When your local ultra marathon falls on World Diabetes Day, what else would you expect me to do with such great timing?! Following from my distant last year’s 2nd place performance at the 60K (to my good and speedy friend Carlo Agostinetto), my goal was to run my own race. Not only was he returning to defend, but another fast friend in Adolfo Munguia – that would be the 2013 champion, was making a return appearance to the only NYRR ultra.
My ‘own race plan’ was to attempt to run a sub-3 hour marathon pace (6:51) except do so for the complete race of 37.2 miles. All good plans need training and focus and unfortunately I decided to get stuck into the race from the gun instead.
A lead runner who was a mystery to all of us held the lead for three loops (the first being a lower 5 of Central Park, followed by the monotonous 8x 4 mile inner loops) before our group swept him up like a peloton catching a brave solo rider. From their, the games really begun with Carlo pushing the pace at times and others countering. Clocking off a 6:06 mile was not smart or realistic but that was what was going down at times!
Carlo and the newbie ultra Eric (he told me this was to be his furthest ever run after a 23 mile training run!) took off and left me and Adolfo to chase, sharing third. Checking my glucose on my CGM every loop, I made my calculations of whether I would grab water or Gatorade from the table or even mix it up and tear open a Honey Stinger gel that I had stuffed into my glove.
Soon enough Adolfo tried to bridge the gap to keep tabs on the front two. I knew better at this point than to try anymore heroics, especially as my training for the race involved a spur of the moment 2:57 Yonkers Marathon and pacing the 3:30 group at the NYC Marathon. The rest of my training had been running with my dog Miles!
Hanging in fourth solo for a loop or so, I then found Eric struggling ahead as we crossed the 72nd transverse once more. His lack of experience if nothing else had caught up to him and he was now going half the pace from when I last saw him. It gave me renewed energy just as I was beginning to fatigue because now I had a podium place behind Carlo and Adolfo (which I had predicted to myself during the week). But later on the same loop, Adolfo pulled up cramping ahead without any previous signs of trouble. I was genuinely upset to see this and wished we were able to race together and gut out a true dispute for what seemed like second place at the time.
But now here I was in second with Carlo well ahead (a mile I believe I was told) as I clocked off a marathon time of 2:58. Two minutes under goal pace in theory but I was now paying the price for those early fast loops. With just a NYRR bike volunteer for company, all I could do was churn out the miles and hang onto second. Any mile around 7-minute pace was a success. I knew it would take something special from a runner behind to catch me if I maintained that kind of pace. But with two loops to go, my gait got sloppier, my desire to push and truly live in the red zone was not there and my pace kept dropping.
The biker reassured me with one loop left, third was way back. The famous last words of fake reassurance. An NY Harrier whom I had not seen for several loops passed and now I was third with no counter punch. Down the west side hills one last time and one more runner passed me and then another. I dared ask if they were un-looping themselves from me in fear that they would say “no”. I knew the answer without asking the question. My body was done and I had nothing to give except the next step. Up cat hill for the ninth time (never again!) and one more runner passed. It took everything in me to not stop and just walk at this point as my final loop was now becoming a real mess.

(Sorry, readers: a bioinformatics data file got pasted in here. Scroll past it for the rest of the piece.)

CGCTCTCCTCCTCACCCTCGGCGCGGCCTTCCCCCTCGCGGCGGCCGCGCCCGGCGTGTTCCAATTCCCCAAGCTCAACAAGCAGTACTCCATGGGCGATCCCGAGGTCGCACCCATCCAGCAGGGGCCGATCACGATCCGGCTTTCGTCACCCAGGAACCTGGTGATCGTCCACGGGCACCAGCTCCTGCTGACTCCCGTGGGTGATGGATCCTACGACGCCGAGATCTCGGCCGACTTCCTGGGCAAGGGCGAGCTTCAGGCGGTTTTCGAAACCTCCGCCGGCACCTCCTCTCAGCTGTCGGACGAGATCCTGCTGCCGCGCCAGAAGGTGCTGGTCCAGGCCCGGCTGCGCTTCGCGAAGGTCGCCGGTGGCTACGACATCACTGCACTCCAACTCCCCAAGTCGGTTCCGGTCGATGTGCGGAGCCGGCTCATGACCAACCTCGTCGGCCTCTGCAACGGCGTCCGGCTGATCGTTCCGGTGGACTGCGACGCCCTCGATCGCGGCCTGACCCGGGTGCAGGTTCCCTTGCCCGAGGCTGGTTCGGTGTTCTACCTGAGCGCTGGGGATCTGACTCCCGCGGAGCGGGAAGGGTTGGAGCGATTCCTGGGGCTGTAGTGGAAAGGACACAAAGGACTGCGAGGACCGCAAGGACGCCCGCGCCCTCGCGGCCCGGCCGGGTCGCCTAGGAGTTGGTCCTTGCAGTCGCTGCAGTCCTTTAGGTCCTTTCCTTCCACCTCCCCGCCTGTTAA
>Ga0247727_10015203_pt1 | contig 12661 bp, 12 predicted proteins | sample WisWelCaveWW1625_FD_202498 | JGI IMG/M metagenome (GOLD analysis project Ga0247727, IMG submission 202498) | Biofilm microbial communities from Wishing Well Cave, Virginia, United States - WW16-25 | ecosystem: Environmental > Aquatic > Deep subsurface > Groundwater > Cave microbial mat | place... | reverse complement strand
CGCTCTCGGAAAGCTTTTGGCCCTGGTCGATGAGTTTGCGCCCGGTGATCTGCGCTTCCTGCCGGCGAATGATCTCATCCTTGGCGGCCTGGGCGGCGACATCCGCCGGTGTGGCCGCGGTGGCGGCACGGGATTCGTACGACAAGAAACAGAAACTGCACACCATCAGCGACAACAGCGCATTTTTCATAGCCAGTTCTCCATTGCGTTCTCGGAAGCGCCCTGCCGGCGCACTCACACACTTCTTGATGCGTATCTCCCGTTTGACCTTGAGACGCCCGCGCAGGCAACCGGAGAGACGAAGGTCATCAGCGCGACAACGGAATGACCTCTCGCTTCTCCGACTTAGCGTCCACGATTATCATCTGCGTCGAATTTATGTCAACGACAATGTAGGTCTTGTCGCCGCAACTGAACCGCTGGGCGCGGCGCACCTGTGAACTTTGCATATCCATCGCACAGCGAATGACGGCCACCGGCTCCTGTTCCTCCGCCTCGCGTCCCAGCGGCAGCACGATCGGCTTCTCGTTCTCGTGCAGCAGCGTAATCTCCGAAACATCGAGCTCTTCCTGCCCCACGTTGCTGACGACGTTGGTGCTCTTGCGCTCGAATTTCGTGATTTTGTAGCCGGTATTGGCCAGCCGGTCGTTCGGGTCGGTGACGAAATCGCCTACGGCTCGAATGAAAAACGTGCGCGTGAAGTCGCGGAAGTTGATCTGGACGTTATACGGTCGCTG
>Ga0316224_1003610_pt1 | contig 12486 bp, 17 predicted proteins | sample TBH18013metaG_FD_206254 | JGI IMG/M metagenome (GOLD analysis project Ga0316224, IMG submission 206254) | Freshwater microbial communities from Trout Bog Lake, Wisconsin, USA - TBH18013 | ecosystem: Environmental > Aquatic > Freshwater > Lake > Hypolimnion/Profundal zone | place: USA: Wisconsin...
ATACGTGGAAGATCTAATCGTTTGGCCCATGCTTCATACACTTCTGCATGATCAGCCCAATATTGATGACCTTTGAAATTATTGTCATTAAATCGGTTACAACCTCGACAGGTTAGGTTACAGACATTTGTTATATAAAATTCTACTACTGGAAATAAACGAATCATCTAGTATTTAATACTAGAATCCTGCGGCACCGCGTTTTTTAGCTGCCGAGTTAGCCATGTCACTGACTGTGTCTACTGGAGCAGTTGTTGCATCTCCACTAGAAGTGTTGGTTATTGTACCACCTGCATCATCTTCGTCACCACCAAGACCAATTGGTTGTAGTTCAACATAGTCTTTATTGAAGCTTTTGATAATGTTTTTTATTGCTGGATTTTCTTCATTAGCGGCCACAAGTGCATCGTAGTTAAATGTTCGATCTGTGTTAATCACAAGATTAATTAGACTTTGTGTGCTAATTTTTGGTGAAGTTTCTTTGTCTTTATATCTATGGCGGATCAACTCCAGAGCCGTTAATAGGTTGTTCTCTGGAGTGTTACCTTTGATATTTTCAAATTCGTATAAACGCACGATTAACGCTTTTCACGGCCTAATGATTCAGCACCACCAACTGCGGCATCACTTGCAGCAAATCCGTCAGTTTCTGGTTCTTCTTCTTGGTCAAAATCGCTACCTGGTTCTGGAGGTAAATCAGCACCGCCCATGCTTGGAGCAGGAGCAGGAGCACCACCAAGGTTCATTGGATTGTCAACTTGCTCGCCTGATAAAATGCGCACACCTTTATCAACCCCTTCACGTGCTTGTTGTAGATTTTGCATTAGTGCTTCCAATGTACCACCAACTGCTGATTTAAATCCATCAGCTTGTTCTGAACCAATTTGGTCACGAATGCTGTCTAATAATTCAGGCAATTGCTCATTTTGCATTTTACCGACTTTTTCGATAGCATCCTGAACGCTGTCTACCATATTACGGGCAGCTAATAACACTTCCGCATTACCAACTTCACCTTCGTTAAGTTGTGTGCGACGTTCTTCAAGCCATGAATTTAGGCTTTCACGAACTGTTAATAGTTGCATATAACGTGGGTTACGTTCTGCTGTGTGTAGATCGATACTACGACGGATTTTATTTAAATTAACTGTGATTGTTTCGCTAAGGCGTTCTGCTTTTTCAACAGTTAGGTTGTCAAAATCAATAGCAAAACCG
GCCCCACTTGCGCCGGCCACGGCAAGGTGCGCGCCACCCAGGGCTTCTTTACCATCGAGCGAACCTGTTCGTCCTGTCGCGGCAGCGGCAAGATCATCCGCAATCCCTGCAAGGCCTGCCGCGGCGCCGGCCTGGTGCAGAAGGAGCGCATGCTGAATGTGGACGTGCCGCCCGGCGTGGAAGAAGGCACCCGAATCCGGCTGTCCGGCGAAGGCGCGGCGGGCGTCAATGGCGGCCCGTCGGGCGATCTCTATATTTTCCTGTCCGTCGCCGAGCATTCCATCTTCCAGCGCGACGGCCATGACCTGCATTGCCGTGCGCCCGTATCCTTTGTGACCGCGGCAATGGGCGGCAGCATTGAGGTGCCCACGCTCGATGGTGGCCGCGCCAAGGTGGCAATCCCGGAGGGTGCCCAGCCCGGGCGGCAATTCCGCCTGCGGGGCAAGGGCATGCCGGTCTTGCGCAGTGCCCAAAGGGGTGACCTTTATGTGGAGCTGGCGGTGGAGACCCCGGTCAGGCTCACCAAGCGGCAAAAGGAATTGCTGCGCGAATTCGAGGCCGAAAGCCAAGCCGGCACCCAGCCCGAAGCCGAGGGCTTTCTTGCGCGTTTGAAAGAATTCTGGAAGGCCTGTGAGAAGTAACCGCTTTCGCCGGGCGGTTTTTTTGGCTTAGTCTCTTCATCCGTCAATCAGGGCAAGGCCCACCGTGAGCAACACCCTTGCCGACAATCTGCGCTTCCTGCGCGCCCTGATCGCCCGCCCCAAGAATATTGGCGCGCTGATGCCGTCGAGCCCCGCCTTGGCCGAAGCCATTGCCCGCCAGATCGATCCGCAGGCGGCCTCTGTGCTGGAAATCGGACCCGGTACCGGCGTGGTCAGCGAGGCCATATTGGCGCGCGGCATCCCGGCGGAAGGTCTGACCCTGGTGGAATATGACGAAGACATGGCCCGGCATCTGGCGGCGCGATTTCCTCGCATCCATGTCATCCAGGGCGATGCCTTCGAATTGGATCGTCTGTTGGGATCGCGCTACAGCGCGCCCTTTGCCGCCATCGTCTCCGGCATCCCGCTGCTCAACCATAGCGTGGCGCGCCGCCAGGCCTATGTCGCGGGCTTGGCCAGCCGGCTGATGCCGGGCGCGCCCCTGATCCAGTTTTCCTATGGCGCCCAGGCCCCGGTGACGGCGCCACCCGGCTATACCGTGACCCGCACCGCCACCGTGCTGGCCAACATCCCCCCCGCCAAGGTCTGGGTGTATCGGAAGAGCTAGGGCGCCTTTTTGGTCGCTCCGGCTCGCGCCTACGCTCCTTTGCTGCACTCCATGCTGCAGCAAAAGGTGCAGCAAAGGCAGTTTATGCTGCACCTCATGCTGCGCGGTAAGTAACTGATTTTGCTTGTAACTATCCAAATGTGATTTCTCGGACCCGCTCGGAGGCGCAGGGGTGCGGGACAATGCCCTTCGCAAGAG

But I focused. I knew Tiffany, Andrew, Scucy and many other friends would greet me at the finish just as they had so kindly cheered me on all day all around the course. The victory was still mine. I knew the day still belonged to World Diabetes Day (as tough as that is with the tragedy of Paris the night before). The 60K I was about to pull off was my 30th ultra marathon, my 49th marathon or more. My place only mattered to me so I did my best to hold my head up high and remember why I chose to run this race today. To inspire everyone affected by diabetes that you can still do what you want with your life, even if that means running nine loops of Central Park.
To trump my morning race in the park, my day had only just begun. I went home, ironed my best suit and tie and attended a reception at the Danish Ambassador of New York’s home representing Team Novo Nordisk with many high-profile, or as the Consel General Anne Dorte Riggelsen phrased it “Champions of Diabetes”. To meet the likes of her, Jesper Hoiland and his Novo Nordisk executive team and Aaron Kowalski of JDRF, to name just a few was quite the honor. I am so proud to be an ambassador for diabetes and today was a true celebration of that. As Aaron reminded me #T1Dlookslikeme. It could look like you. It affects all of us either living with diabetes or knowing someone that is. Ultimately, their will eventually be a cure. Until that time, Happy 123rd Birthday Sir Dr. Frederick Banting. You saved my life and millions of others. Thank you just doesn’t seem enough so I will continue to do what I do best. I’ll go for another run.
Editor’s note: I can’t count! As demoralizing as the last loop seemed to go for me, I was only passed by the NY Harrier runner (David White) to affect my overall placing. I made the podium after all and finished 3rd in 4h 26.